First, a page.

The city of Miami plans to consider issuing bonds to do long-planned repairs on the iconic Miami Marine Stadium, depicted in this rendering with a floating concert stage.

BRADENTON, Fla. – Miami is planning to consider its first bond issue since paying a record $1 million to settle securities fraud charges with the Securities and Investment Commission.

On Thursday, the City Commission will be asked to authorize $45 million of reimbursement bonds as part of a plan to repair the iconic Miami Marine Stadium on city-owned Virginia Key.

If approved, it would be the city's first borrowing since putting a 6-year battle with the SEC - and a guilty jury verdict - behind it.

Miami City Manager Daniel Alfonso said the city is moving forward, and if commissioners approve the bond issue he has a plan to ensure that investors are properly informed about the city's history with the SEC.

"We'll probably do a limited offering for sophisticated investors so that we can avoid some of the issues when you do an open public offering, such as people saying they didn't know," he said.

Alfonso also said the city is in a much better financial position than it was when the SEC found that securities laws were violated under a former administration that sold three bond issues in 2009 while hiding the city's deteriorating fiscal condition.

The city has paid the $1 million civil penalty and expects to close out fiscal 2016 with a fund balance of about $133 million, he said – $18 million more than required by city ordinances.

In addition to the penalty, Miami has paid about $2.5 million for legal fees and related defense strategies from when the SEC opened the securities fraud investigation in 2010 through the recently concluded federal civil trial.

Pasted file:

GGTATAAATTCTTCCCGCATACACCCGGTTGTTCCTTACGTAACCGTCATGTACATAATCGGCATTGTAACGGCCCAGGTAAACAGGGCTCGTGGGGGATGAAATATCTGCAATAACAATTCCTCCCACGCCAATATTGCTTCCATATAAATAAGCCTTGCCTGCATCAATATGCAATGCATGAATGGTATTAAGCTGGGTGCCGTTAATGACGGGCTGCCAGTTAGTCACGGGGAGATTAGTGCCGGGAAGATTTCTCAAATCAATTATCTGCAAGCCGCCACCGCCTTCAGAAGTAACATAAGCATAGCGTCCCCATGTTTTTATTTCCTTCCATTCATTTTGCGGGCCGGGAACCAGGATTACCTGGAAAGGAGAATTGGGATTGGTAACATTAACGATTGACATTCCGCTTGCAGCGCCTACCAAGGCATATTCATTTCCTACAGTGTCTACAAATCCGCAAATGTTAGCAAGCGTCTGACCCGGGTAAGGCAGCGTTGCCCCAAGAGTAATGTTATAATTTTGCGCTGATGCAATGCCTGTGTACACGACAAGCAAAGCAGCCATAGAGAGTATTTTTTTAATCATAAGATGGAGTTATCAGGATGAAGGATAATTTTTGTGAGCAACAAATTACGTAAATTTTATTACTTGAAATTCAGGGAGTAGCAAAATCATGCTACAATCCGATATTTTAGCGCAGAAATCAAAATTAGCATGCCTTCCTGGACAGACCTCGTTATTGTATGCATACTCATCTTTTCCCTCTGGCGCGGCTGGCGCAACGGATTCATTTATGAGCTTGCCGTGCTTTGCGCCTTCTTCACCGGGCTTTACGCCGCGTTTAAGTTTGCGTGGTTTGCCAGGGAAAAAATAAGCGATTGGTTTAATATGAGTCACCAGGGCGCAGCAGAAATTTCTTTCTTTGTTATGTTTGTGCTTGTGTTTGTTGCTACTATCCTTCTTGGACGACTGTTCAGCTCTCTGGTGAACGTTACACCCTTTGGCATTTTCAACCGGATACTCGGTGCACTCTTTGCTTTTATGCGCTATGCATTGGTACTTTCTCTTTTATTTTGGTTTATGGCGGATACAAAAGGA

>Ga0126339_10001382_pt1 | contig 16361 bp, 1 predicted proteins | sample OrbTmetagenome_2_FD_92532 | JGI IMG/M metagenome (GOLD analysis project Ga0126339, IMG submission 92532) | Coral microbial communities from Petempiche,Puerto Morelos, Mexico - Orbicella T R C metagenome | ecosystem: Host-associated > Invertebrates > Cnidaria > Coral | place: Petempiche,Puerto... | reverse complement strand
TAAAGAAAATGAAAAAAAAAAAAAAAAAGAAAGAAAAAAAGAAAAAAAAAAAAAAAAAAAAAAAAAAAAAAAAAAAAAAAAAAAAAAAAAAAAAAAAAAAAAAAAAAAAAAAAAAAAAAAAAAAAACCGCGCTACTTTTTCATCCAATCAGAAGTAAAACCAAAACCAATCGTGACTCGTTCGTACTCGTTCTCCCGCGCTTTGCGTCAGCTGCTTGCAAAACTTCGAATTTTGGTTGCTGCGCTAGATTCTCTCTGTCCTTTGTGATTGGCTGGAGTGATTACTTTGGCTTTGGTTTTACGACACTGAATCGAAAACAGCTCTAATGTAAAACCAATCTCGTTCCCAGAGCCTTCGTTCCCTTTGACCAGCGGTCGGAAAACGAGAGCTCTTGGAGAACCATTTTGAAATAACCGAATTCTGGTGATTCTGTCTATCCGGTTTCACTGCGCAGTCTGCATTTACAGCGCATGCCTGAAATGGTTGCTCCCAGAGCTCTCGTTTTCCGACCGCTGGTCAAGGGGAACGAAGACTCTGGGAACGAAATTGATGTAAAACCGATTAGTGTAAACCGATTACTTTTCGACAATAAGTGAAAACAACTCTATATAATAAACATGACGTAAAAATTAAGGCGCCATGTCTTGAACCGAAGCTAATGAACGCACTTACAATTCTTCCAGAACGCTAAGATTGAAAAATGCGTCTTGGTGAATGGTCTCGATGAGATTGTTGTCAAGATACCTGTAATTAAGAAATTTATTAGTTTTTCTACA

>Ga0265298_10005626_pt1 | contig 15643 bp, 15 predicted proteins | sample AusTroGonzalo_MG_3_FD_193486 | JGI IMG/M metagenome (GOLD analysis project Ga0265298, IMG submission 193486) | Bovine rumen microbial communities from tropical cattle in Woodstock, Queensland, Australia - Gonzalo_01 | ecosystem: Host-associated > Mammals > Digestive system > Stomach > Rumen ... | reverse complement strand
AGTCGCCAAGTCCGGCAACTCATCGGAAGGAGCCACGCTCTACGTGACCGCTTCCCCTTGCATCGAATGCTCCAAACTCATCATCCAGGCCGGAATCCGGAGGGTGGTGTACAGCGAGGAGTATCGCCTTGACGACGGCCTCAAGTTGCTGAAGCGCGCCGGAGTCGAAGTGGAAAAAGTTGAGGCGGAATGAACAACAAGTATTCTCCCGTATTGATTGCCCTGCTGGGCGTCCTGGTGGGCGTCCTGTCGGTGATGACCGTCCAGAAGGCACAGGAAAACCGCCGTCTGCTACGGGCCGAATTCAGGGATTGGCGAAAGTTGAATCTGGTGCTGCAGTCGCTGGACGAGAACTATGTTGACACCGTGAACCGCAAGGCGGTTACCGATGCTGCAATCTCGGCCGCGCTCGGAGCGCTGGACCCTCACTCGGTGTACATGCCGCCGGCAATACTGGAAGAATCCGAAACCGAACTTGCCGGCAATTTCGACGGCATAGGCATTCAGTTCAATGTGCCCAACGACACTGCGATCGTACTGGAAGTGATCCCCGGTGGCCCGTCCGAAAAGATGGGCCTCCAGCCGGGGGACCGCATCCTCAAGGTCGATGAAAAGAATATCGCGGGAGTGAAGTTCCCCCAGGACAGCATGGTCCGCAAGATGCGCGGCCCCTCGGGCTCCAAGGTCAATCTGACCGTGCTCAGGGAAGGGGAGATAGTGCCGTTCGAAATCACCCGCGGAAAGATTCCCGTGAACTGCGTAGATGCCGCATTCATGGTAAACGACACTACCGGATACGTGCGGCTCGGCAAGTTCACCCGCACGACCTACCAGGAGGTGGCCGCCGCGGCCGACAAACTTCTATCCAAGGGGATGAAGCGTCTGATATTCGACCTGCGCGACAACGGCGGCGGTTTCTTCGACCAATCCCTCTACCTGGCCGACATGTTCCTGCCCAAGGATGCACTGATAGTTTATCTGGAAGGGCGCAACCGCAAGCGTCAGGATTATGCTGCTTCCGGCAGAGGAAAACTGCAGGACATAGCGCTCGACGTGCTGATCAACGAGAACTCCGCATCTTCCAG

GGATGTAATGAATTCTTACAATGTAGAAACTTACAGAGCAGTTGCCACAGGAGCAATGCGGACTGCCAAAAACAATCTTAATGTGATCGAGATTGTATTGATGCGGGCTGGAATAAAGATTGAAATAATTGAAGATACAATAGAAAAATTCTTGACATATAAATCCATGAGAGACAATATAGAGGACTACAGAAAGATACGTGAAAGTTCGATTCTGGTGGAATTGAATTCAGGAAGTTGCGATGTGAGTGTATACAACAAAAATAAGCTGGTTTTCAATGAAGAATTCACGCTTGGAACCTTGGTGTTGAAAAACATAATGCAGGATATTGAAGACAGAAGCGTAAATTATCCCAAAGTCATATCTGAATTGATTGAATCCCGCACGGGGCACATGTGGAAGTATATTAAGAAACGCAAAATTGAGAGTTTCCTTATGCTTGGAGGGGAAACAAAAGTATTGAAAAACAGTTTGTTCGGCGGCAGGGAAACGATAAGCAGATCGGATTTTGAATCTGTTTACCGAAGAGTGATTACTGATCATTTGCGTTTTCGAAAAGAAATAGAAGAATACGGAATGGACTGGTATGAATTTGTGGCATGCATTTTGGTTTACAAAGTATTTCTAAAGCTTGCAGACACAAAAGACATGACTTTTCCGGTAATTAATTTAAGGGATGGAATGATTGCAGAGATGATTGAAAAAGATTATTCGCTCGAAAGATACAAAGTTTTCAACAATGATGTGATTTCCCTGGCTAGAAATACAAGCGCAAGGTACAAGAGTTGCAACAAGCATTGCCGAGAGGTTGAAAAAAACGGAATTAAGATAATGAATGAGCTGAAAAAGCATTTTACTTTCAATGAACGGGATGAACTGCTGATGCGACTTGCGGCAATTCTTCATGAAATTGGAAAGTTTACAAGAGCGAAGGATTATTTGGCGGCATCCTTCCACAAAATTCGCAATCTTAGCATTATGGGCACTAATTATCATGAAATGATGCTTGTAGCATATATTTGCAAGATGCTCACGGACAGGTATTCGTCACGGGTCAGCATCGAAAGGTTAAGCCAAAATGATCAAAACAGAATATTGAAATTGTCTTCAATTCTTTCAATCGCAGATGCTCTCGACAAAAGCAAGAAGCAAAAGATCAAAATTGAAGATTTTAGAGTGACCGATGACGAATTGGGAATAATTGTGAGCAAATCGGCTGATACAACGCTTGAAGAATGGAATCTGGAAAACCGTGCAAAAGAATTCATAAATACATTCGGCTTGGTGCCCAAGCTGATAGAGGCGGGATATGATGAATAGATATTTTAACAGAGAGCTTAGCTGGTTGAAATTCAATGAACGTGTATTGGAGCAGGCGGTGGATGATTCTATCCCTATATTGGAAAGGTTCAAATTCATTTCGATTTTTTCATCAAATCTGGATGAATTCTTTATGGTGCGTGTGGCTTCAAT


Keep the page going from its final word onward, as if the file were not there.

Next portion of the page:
Included in the millions spent on the case, Alfonso said Miami paid a firm $50,000 to hire three separate mock juries to gauge the potential outcome of the lawsuit.

He declined to say what the mock juries determined, because the verdicts are part of the city's legal strategy that remains shielded under Florida law.

The results, he said, will become public when the city clears all legal matters in the case.

In the SEC case, the real jury deliberated about four hours on Sept. 14 to find that the city and its former budget director improperly moved money – some with restricted uses - into the general fund to conceal its fiscal distress from investors who bought three bond issues in 2009.

After the guilty verdict, Miami entered a settlement agreeing to the $1 million civil penalty and an injunction barring it from violating securities laws in the future.

Alfonso said that although the city chose not to settle the SEC case before trial, for him the defining moment to end the case after the jury verdict – rather than appeal - was that the settlement did not require any oversight or additional expenditures to strengthen the city's financial practices.

"I was surprised that other than paying $1 million there was no oversight requirement," he said. "Why keep fighting in court spending money, and then some."

Whether the bonds cited in the SEC's lawsuit were impacted by the city's fraudulent activities is unclear.

The debt was sold at a turbulent time when the market was in flux from the onset of the great recession.

One bond issue cited by the SEC was a $37.4 million taxable non-ad valorem pension refunding, for which Miami disclosed the securities fraud suit and other pending legal matters, according to the Municipal Securities Rulemaking Board's EMMA filing system.